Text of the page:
"I find this work most rewarding when it seems most impossible. I've worked with couples who've gone round and round on the same issues for years, who've sought help from many professionals and concluded the whole thing is hopeless. Yet I've seen a surprising number of these same couples change everything in an instant. Even when the issues are complex, a true resolution is always possible in the moment—you might say my work is helping people cut through to that resolution. However "incompatible" a couple may seem, if the partners can embrace a common vision, their hearts can open. When this occurs, the illusion that we are enemies is exposed in its falseness, and the journey as true allies can begin. Martha and I are very different as people; yet by sharing a common vision we have found a deep harmony together. We often say if we can make it, anyone can. I am convinced that getting older together can be a graceful and harmonious unfolding."
Martha Rosenthal on Making the Vision Live
Martha: "In my work I try to impart a vision that is both deeply spiritual and immensely practical. Most people, when caught up in the stresses of ordinary life, lose touch with what they truly want, the things that are mostly deeply important to them. They have this knowledge buried deep inside, but they have forgotten it. There is a place we can go to that connects us with a higher purpose, a place of the Spirit. It is a real place, not a figment of the imagination. Once there we can connect with our partner in a wholly new way, a way that makes us truly allies instead of antagonists. When we do this, we align ourselves with our true purpose; we gain energy, clarity, and strength in the smallest details of our everyday existence. We bring Heaven down to earth. It is truly hard to imagine how much richer and more rewarding our lives can become."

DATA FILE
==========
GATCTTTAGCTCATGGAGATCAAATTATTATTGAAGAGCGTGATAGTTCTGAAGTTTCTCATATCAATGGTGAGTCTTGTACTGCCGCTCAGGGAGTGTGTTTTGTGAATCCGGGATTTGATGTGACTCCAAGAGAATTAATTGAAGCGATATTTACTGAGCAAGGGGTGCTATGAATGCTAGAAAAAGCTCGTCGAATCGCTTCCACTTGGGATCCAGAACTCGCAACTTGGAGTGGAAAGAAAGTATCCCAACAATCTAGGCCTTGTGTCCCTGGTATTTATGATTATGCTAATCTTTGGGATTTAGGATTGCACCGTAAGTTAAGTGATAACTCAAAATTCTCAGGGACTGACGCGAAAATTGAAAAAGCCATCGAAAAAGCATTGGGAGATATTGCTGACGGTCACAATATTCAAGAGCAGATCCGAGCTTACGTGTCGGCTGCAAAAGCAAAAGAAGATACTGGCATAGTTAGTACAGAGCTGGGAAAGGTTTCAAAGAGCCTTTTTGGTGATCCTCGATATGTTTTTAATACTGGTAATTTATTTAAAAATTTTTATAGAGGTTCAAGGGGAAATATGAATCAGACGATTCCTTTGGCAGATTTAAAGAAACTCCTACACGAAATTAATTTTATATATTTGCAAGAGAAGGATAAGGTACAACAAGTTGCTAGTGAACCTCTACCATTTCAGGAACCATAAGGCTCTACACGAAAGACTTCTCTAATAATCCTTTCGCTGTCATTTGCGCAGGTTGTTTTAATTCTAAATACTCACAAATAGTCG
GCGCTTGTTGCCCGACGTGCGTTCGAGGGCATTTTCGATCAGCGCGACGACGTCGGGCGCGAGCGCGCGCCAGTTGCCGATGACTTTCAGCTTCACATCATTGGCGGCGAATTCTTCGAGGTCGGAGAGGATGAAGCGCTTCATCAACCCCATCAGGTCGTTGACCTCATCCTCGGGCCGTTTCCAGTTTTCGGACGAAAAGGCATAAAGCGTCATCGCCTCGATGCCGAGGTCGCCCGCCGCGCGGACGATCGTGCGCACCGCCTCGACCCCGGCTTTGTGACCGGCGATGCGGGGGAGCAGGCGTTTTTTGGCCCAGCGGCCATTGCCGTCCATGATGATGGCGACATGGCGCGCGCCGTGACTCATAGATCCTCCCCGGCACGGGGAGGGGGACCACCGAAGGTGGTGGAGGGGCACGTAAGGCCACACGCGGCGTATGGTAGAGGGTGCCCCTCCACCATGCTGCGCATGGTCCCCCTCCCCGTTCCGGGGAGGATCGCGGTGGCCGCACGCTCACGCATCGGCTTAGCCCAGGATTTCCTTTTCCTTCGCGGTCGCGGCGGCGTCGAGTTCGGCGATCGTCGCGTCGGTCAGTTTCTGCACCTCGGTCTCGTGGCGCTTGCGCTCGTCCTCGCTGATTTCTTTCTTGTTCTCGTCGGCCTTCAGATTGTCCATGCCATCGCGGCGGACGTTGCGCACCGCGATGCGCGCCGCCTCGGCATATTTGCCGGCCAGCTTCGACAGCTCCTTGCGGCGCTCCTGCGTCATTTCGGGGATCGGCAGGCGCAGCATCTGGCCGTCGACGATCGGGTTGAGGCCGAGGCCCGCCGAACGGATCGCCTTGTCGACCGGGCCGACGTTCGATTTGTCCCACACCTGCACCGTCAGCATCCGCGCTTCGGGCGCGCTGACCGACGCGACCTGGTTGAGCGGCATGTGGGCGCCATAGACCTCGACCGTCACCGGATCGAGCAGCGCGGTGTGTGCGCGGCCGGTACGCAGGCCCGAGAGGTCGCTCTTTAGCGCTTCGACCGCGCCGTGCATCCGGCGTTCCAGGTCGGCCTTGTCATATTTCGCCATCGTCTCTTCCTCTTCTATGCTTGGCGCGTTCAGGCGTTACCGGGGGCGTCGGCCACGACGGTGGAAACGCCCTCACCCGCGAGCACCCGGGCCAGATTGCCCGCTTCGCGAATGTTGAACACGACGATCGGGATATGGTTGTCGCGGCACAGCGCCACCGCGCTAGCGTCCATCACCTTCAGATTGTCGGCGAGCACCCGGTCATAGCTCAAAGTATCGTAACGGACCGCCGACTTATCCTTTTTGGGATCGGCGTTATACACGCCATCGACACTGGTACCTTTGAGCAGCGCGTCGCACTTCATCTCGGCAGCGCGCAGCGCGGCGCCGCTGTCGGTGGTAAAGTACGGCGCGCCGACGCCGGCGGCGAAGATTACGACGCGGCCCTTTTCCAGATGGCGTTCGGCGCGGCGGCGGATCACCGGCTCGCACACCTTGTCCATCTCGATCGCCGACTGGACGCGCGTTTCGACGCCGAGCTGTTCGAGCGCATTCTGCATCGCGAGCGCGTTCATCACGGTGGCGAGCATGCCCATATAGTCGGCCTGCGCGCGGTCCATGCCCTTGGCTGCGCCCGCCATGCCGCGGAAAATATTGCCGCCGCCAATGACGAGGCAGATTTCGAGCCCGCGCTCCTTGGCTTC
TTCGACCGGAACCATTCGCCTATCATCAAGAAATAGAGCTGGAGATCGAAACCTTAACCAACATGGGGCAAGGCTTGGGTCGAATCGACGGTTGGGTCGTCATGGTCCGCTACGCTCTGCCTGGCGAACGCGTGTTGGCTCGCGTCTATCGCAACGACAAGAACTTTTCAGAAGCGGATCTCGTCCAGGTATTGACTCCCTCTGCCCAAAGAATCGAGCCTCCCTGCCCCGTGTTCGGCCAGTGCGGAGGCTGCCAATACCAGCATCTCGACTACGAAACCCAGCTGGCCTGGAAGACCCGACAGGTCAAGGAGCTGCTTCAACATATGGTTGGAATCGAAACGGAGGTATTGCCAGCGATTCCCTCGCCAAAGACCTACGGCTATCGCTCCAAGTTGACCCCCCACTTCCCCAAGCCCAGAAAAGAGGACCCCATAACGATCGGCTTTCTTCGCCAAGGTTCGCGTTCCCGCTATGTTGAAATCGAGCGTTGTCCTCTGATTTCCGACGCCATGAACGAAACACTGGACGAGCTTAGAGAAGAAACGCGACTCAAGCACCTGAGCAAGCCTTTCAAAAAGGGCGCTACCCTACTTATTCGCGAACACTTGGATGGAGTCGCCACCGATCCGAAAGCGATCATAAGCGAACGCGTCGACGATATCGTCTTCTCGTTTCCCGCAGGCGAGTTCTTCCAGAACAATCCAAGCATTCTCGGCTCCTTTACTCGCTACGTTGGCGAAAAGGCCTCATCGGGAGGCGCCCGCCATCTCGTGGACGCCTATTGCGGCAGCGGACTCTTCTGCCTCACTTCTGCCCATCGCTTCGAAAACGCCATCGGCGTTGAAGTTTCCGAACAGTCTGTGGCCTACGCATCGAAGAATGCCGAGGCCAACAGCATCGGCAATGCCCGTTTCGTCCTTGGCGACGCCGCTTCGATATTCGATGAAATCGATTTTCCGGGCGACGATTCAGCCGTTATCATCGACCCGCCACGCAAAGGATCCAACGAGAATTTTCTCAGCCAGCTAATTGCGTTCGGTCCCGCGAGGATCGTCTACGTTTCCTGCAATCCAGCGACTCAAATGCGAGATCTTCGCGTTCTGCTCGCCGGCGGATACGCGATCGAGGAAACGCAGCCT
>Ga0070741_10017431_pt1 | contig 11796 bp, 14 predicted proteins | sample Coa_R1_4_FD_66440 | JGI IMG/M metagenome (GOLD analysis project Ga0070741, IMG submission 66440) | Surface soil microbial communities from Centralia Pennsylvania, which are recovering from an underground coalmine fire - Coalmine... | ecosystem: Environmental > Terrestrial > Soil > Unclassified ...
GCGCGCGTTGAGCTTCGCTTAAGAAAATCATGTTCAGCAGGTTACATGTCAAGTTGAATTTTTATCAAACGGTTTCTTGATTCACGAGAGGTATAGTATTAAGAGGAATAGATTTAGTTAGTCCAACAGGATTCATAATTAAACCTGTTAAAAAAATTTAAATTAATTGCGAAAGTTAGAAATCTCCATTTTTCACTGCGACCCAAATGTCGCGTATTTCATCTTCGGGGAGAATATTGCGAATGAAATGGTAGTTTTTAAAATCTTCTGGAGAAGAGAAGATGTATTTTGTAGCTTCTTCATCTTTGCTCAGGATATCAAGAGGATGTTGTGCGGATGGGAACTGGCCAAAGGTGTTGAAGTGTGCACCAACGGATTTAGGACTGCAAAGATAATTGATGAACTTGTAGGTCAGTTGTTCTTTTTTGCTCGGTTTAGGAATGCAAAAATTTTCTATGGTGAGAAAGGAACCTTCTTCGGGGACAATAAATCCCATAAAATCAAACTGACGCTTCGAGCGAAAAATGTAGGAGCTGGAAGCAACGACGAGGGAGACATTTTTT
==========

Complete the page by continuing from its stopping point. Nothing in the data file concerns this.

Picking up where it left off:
"What I really try to teach is a way of loving unconditionally. It's not some lofty, unattainable ideal. Rather it's a way of being that anyone can connect with at any moment. It doesn't matter what's happening, what our partner is doing, what our circumstances are. We don't need to be clever or articulate or exceptional in any way. We just need to feel that the universe is a safe place—which in my view it truly is. That's why in the workshops, I always try to hold that sacred space, where there is room for all our imperfections, and virtually no limit to the joy we can experience."
"In the work itself, my style tends to be intuitive. I place a lot of emphasis on listening. I especially try to be attuned to what people are manifesting, not through their words, but in the feelings and deeper rhythms underneath, which are often the key. It's important to me to be absolutely, totally, one thousand per cent present for everyone who comes to a workshop, no matter what they're going through. I also try to see the strength and beauty in each person. This is frankly not hard for me, because in the struggles that people go through in a workshop, in their honest efforts to come to grips with their darkest demons, I see their most wonderful qualities revealed. I have always felt inspired and blessed by witnessing this; it's a privilege I treasure."